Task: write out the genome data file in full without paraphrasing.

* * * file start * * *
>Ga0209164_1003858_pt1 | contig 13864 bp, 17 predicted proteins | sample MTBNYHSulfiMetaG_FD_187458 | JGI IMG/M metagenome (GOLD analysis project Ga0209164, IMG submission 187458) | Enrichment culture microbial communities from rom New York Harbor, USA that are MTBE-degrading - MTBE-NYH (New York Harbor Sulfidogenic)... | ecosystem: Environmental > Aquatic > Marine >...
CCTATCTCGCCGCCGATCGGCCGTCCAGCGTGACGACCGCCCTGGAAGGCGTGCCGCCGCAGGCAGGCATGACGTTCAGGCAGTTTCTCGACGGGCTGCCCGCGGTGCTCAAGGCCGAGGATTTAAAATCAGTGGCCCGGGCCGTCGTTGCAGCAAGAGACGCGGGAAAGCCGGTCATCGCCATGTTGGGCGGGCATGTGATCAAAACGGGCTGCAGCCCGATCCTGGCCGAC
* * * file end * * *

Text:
>Ga0209164_1003858_pt1 | contig 13864 bp, 17 predicted proteins | sample MTBNYHSulfiMetaG_FD_187458 | JGI IMG/M metagenome (GOLD analysis project Ga0209164, IMG submission 187458) | Enrichment culture microbial communities from rom New York Harbor, USA that are MTBE-degrading - MTBE-NYH (New York Harbor Sulfidogenic)... | ecosystem: Environmental > Aquatic > Marine >...
CCTATCTCGCCGCCGATCGGCCGTCCAGCGTGACGACCGCCCTGGAAGGCGTGCCGCCGCAGGCAGGCATGACGTTCAGGCAGTTTCTCGACGGGCTGCCCGCGGTGCTCAAGGCCGAGGATTTAAAATCAGTGGCCCGGGCCGTCGTTGCAGCAAGAGACGCGGGAAAGCCGGTCATCGCCATGTTGGGCGGGCATGTGATCAAAACGGGCTGCAGCCCGATCCTGGCCGAC